Lines of Sight

Julia LoVecchio brings a whole new perspective to heli-skiing at CMH


WORDS • ERIN SPONG | PHOTOS • Courtesy of CMH


As we drove up to the heli-pad in Parson, British Columbia, it was hard to decipher who was more excited. Me, the heli-skiing novice who had only read of such experiences in ski magazines, or Julia ‘Jooles’ LoVecchio. As the Director of Marketing for CMH Heli-Skiing & Summer Adventures, LoVecchio lives to share this experience with every skier she meets. Trading double-wide smiles, we climbed aboard the red and white Bell 212 helicopter. Jooles gave me the window seat. Between the rhythmic thunder of the chopper’s rotors and the bird’s eye view of the Purcell Mountains, I was transfixed. My attention peeled from the revolving scenery only when LoVecchio let out an enthusiastic cheer loud enough to carry over the intense rumble. She was pointing her iPhone not at the view, but at me, capturing the magic of my first heli-flight. A moment, she would later explain to me over spicy margaritas at the Bobbie Burns Lodge, every skier should have the chance to experience. The wonder of heli-skiing led her to embark on one of the most unique programs the ski tourism industry has ever seen. For the first time since the high-alpine sport was invented in 1965, skiers are now able to experience heli-skiing in all of its adrenaline-inducing glory at ski areas across North America. 

LoVecchio learned how to ski on her grandparent’s driveway in Quebec when she was three but her adoration for snow-sliding blossomed when she was six and her ski-obsessed father moved her family to Calgary, Alberta, to be closer to the mountains. By the time she was eight, she was racking up ski days on her own season pass at nearby Lake Louise—one of North America’s largest ski resorts and the launching pad for what would be her life-long, multi-faceted love affair with the ski industry.  

“I don’t know whether I wanted to have a career in the ski industry or if the ski industry kind of picked me,” said LoVecchio, laughing, as we sat on the floor of my spacious corner room in the Burns.  

After graduating from Lakehead University in Thunder Bay, Ontario, LoVecchio made her way back to Lake Louise, where she landed a position studying wind energy within Banff National Park. She then shifted her career path to marketing, utilizing her charismatic knack for communicating with and understanding people, working with Ambler, a hat company based out of Canmore, then the Calgary-based digital agency, Critical Mass. After six years of splitting her time between the city and her beloved Banff, LoVecchio longed to be back in the Canadian Rockies full time, so she broke off on her own as an independent marketing consultant with Mt. Norquay as one of her first clients. Given free rein to run with the resort’s communications, LoVecchio reestablished Norquay’s presence as not only a viable skiing destination, but a community gathering place. The Montreal-born skier’s understanding of, and devotion to, Banff and the town’s lifestyle was palpable in her work, establishing her as a key communicator for one of Canada’s original ski towns and catching the attention of many local businesses, including the world’s first heli-skiing operation: CMH.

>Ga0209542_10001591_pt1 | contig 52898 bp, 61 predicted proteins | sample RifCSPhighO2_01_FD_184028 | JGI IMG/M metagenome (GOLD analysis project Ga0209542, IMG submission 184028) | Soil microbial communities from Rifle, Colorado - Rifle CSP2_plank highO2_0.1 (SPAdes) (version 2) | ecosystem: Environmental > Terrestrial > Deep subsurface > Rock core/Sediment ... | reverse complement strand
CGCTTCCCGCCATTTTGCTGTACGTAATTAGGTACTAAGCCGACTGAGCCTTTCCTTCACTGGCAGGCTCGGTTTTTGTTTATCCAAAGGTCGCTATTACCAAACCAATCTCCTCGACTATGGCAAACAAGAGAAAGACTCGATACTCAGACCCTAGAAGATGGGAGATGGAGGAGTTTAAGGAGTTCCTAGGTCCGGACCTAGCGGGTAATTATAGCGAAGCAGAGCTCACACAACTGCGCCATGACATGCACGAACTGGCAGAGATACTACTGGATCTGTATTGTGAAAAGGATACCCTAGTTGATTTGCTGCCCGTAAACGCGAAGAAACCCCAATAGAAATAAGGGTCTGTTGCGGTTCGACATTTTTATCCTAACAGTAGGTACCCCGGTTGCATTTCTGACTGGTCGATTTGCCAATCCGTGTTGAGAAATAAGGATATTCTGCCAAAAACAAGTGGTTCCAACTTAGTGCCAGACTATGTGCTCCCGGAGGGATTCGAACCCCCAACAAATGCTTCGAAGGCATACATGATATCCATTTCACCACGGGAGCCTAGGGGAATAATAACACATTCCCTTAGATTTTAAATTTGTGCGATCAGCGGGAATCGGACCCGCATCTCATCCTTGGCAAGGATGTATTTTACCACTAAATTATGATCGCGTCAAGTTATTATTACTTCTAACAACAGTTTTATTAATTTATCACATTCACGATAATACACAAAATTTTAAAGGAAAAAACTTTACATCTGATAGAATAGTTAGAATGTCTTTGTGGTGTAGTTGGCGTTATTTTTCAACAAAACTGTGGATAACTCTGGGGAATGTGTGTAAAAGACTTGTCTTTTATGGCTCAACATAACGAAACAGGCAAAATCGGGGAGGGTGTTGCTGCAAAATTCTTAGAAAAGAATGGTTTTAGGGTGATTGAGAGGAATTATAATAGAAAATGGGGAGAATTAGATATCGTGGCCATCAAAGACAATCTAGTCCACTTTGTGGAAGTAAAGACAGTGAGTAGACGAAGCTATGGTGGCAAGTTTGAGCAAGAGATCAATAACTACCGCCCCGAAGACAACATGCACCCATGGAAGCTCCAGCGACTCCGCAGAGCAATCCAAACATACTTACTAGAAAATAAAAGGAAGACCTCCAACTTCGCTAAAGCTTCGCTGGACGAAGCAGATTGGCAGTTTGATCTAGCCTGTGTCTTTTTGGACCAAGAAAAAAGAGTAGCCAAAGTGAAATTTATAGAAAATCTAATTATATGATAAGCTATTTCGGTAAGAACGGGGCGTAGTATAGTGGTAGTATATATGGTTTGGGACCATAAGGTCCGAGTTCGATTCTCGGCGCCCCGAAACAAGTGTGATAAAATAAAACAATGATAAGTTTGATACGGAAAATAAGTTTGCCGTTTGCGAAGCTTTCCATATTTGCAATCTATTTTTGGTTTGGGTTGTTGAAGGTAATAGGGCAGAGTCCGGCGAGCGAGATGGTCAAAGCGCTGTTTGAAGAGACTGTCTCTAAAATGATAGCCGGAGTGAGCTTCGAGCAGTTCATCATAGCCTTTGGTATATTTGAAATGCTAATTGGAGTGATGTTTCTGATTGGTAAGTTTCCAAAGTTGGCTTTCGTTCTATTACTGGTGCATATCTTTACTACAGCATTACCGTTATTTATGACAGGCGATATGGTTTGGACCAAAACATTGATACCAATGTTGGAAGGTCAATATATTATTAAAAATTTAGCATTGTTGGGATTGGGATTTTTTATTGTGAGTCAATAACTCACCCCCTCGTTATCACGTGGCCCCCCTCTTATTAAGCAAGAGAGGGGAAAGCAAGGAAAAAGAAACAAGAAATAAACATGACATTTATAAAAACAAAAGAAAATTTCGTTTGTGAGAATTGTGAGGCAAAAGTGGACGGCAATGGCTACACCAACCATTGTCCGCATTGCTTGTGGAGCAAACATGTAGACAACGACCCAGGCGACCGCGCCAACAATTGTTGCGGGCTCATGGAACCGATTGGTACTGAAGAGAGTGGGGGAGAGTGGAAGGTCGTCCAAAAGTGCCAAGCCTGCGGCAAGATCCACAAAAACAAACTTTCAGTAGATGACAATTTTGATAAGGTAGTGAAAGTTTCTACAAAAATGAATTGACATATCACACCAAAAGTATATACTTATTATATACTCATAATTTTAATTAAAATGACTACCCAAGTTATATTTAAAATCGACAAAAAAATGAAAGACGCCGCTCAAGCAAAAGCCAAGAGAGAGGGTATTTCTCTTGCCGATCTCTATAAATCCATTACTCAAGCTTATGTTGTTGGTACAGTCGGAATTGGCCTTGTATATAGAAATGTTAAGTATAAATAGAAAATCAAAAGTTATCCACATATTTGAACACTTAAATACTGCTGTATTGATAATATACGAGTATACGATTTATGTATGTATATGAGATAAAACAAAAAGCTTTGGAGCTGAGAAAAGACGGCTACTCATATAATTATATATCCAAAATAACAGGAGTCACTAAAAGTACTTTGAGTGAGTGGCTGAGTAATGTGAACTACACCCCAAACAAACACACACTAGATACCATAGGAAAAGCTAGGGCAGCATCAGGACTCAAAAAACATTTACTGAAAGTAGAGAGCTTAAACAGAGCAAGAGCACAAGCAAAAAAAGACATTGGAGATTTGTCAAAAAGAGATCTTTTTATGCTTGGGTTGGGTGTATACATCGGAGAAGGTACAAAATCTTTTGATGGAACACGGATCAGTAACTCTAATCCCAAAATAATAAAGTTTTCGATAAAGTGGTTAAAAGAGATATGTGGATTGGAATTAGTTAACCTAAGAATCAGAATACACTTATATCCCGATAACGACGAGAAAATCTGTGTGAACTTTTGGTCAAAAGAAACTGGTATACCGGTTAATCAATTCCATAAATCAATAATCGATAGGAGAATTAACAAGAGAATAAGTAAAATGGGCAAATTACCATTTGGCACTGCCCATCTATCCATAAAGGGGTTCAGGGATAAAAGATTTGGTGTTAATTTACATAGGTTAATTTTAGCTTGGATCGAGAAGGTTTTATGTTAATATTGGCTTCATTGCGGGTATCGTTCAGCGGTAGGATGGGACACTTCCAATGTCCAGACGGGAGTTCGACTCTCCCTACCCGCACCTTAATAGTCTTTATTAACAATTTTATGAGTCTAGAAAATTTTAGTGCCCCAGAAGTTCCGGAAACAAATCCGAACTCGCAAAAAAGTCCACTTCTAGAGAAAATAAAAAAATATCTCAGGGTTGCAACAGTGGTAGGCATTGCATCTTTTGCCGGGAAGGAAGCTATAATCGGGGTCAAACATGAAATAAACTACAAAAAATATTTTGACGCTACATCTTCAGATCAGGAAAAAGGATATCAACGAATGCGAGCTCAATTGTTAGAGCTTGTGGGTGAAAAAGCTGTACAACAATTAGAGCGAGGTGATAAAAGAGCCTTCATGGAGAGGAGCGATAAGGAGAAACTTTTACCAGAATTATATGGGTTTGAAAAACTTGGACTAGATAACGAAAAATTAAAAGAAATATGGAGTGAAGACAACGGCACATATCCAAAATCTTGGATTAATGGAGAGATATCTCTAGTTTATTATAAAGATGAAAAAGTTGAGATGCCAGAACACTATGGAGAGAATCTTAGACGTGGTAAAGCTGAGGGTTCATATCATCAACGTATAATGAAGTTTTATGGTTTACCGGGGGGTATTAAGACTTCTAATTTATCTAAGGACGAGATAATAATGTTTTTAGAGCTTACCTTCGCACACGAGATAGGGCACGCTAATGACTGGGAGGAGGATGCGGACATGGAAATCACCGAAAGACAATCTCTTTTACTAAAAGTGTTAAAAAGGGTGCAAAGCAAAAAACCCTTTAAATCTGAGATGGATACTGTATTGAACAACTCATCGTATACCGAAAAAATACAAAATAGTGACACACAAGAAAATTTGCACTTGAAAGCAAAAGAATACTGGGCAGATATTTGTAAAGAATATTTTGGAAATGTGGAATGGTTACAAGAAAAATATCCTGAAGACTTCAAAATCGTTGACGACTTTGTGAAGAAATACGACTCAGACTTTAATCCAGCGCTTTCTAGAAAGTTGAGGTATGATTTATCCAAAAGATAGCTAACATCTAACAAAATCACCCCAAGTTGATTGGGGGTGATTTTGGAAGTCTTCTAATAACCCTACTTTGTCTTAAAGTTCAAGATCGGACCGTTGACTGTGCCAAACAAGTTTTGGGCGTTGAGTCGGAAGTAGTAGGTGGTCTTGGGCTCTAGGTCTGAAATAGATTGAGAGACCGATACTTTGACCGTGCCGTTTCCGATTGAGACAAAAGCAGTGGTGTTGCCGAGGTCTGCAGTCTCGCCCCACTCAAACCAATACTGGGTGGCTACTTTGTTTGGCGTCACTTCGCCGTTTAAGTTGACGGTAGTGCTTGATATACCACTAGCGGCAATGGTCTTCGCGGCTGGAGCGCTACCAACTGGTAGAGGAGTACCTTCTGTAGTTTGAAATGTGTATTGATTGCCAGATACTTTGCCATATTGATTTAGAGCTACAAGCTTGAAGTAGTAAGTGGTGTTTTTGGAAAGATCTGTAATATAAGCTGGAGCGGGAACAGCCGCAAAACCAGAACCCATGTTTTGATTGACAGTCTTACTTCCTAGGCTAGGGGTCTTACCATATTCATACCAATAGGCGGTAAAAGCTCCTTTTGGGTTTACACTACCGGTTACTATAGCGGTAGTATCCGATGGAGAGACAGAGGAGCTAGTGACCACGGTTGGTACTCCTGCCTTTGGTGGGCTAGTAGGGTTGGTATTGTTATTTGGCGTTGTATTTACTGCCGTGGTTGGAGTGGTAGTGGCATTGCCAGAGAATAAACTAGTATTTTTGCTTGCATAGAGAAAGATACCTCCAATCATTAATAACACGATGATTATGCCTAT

LoVecchio enters the depths of the Great White North.

Johann Wolfgang ‘Hans’ Gmoser is credited as the pioneer of heli-skiing, founding Canadian Mountain Holidays, as it was known then, in 1965. Inspired by the vast and untouched wild terrain available to climb and ski in British Columbia, the Austrian-born mountaineer developed an entirely new way to explore and guide in the Great White North. Nearly 60 years later, CMH is still a top-dog in the heli-ski industry, outfitted with 12 luxury backcountry lodges across a 3-million-acre tenure, creating life-changing mountain experiences for every guest who steps out of its Bell 212 and 407 helicopters. 

In 2015, the skier-turned-marketer’s career came full circle when she found herself settling into a corner office at CMH’s Banff headquarters. “Most days I can’t believe that I get to get up and walk into the world-famous CMH,” said LoVecchio, the joy tangible in her voice.

Growing up in the Alberta ski community with an avid heli-skier dad, Jooles had dreamt about CMH since she was a little girl. Year after year, the young skier watched her father excitedly pack his bags for a week of high-alpine powder skiing with his friends and return with an unshakable euphoria. And year after year–to no fruition–she begged her dad to let her tag along. His response was always the same, “Get a job, work super hard and then maybe you can afford to go heli-skiing.” 

Better yet, she found a job that required her to go heli-skiing.